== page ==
Wendy L. Freedman
Chair and Director of the Carnegie Observatories
Dr. Wendy L. Freedman became a faculty member of the Observatories of the Carnegie Institution in Pasadena, California in 1987 -- the first woman to join the Observatories' permanent scientific staff. In 2003, she was named the Crawford H. Greenewalt Chair and Director of the Carnegie Observatories. Continuing in the tradition of the Observatories’ founding director, George Ellery Hale, who built, in the early 20th century, three of the world’s largest telescopes, Freedman is spearheading the effort to construct the 25-meter class Giant Magellan Telescope.
Dr. Freedman received many honors for her studies and leadership in bringing observational cosmology into the 21st century. These awards include the American Philosophical Society’s Magellanic Premium Award (2002), the Royal Astronomical Society’s George Darwin Lectureship (2001), and the Cosmos Club Foundation’s John P. McGovern Award in Science (2000). She was elected to the American Academy of Arts and Sciences in 2000, the National Academy of Sciences in 2003 and to the American Philosophical Society in 2007. Most recently, she was recognized with the prestigious 2009 Gruber Cosmology Prize for her work on the current rate of expansion of the universe, or the Hubble constant.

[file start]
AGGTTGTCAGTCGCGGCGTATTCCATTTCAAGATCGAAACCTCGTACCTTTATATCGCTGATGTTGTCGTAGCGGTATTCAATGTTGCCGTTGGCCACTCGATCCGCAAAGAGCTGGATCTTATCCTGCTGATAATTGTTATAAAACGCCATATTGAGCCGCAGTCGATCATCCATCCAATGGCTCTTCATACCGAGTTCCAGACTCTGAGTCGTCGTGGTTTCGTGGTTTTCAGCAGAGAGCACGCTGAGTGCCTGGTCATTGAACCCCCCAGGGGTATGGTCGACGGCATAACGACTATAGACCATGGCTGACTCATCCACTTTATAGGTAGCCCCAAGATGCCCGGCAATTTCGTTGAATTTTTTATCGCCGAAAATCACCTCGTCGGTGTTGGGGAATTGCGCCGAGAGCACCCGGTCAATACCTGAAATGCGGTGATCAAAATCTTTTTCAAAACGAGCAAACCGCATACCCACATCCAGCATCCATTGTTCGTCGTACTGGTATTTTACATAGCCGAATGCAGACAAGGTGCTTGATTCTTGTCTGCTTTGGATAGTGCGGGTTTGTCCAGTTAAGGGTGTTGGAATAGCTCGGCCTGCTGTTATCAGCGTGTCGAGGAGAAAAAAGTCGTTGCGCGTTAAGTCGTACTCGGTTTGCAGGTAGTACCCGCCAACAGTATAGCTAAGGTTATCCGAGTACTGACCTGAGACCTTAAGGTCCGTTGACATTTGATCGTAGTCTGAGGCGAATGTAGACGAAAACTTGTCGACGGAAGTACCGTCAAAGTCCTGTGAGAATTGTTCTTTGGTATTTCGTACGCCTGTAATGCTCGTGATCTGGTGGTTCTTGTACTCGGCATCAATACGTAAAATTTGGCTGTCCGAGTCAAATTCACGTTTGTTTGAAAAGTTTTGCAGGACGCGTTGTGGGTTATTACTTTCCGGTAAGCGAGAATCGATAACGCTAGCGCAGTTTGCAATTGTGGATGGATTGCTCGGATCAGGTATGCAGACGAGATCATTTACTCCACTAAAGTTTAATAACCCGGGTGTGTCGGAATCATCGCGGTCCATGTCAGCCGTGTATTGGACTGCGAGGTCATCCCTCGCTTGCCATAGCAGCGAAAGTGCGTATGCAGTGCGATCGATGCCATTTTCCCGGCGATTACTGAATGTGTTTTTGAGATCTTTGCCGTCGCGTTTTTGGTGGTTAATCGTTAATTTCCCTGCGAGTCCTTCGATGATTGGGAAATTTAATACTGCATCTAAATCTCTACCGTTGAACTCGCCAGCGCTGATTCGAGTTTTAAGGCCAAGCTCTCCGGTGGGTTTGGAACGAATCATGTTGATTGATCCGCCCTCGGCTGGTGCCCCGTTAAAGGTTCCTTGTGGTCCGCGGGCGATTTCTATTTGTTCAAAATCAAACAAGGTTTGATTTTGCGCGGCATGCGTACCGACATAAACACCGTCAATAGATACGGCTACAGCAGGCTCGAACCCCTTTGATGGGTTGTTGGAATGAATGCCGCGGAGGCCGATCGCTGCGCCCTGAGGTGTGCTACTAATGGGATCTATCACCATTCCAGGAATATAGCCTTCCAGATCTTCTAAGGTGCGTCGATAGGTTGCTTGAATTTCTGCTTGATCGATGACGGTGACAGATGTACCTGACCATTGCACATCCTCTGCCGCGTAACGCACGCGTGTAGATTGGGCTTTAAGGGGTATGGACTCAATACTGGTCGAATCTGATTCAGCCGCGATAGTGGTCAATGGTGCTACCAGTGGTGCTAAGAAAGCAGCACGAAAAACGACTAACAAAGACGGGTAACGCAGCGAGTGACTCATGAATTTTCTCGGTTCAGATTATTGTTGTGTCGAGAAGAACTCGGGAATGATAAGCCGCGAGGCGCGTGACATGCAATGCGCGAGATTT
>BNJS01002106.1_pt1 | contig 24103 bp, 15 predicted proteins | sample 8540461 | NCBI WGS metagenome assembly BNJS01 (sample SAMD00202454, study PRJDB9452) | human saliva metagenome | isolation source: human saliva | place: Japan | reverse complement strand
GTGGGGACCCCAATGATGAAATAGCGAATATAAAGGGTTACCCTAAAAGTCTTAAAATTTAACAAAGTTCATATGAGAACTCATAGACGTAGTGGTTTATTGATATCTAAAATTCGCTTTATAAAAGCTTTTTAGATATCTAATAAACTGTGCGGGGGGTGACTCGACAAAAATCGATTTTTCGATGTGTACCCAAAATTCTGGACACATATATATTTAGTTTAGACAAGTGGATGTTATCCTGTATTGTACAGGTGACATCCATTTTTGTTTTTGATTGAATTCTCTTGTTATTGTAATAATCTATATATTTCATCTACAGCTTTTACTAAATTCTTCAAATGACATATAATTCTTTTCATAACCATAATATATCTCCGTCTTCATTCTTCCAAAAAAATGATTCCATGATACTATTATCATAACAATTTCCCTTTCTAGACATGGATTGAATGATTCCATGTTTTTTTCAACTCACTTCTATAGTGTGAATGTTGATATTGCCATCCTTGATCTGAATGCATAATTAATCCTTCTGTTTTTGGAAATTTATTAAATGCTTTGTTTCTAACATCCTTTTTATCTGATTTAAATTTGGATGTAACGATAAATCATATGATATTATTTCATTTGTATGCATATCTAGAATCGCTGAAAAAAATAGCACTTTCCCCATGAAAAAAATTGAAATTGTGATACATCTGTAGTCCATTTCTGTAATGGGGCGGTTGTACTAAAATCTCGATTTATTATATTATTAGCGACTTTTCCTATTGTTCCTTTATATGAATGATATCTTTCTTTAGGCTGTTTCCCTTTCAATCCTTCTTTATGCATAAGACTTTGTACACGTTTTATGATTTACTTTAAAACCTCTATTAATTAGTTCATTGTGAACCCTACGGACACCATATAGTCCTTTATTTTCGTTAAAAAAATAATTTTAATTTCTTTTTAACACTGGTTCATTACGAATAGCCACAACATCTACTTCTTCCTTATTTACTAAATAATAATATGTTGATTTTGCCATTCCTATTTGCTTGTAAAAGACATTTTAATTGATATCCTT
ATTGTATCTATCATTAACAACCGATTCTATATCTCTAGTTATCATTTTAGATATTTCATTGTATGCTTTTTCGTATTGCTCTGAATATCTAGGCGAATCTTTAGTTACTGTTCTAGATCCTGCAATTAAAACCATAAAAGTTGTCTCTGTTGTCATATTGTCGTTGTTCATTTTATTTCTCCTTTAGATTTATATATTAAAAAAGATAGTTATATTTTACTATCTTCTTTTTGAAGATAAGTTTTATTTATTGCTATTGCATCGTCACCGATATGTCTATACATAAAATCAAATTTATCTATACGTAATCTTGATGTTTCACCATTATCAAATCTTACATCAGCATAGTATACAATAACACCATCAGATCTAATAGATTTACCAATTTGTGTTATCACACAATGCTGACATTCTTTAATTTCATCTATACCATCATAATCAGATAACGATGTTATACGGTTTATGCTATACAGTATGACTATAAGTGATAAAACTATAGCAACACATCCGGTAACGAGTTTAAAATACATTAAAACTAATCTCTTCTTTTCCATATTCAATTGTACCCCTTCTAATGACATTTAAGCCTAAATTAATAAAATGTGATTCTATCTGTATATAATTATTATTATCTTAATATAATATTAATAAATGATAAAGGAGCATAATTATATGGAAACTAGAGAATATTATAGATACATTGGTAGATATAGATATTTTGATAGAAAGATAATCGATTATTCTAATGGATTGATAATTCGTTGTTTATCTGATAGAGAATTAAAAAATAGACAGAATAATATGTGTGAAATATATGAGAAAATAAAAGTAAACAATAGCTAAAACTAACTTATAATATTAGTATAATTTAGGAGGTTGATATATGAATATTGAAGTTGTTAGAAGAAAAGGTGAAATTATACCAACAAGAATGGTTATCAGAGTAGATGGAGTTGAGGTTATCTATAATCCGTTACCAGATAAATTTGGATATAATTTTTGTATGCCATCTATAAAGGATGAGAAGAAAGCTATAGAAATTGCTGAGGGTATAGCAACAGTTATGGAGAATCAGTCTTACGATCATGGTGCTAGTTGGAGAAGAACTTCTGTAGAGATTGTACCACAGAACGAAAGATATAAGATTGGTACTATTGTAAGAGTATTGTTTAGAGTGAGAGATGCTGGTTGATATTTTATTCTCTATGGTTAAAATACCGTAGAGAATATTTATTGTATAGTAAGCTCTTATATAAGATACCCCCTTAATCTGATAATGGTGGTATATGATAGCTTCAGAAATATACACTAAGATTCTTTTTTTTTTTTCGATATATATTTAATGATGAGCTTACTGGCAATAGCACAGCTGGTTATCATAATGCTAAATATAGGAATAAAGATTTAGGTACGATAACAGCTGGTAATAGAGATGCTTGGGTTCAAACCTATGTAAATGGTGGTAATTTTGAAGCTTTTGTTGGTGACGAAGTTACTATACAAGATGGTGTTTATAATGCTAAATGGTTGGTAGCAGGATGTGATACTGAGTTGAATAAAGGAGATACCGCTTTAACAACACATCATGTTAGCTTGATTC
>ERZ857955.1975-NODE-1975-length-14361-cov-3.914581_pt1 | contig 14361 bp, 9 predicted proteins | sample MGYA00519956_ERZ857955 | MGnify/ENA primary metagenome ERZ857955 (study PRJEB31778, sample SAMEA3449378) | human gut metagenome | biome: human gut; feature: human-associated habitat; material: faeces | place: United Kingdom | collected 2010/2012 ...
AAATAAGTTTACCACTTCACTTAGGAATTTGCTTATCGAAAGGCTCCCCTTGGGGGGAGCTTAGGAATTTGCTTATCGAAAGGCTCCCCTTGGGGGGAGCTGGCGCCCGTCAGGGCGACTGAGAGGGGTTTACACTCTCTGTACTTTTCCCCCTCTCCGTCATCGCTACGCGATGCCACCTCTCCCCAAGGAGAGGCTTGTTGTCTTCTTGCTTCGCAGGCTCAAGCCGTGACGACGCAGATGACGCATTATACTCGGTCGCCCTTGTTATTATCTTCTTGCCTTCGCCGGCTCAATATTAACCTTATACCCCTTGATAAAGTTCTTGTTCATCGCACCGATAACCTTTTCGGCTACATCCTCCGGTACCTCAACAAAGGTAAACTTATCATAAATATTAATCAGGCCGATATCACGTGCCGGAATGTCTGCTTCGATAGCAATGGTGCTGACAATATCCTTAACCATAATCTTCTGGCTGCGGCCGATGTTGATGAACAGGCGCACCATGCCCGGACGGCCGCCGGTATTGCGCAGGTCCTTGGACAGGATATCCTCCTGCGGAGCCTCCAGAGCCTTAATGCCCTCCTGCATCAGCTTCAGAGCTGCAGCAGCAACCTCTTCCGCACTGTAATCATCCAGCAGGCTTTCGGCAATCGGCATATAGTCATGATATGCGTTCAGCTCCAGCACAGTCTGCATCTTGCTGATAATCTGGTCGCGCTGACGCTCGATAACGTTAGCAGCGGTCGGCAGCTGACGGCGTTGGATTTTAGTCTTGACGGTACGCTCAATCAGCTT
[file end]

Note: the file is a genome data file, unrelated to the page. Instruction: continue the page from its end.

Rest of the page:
Since the completion of the Hubble Space Telescope Key Project, Dr. Freedman has been studying the behavior of supernovae to better determine the nature of the mysterious cosmic phenomenon known as dark energy, which appears to play an essential role in the rate at which the universe is expanding. Freedman has also turned to further refining the Hubble constant. Using NASA’s space-based Spitzer telescope, she is leading a team of scientists to decrease the uncertainly in the Hubble constant from 10 percent to 3 percent.
Dr. Freedman grew up in Toronto, Canada, and received her BSc (1979), MS (1980), and PhD (1984) in astronomy and astrophysics from the University of Toronto.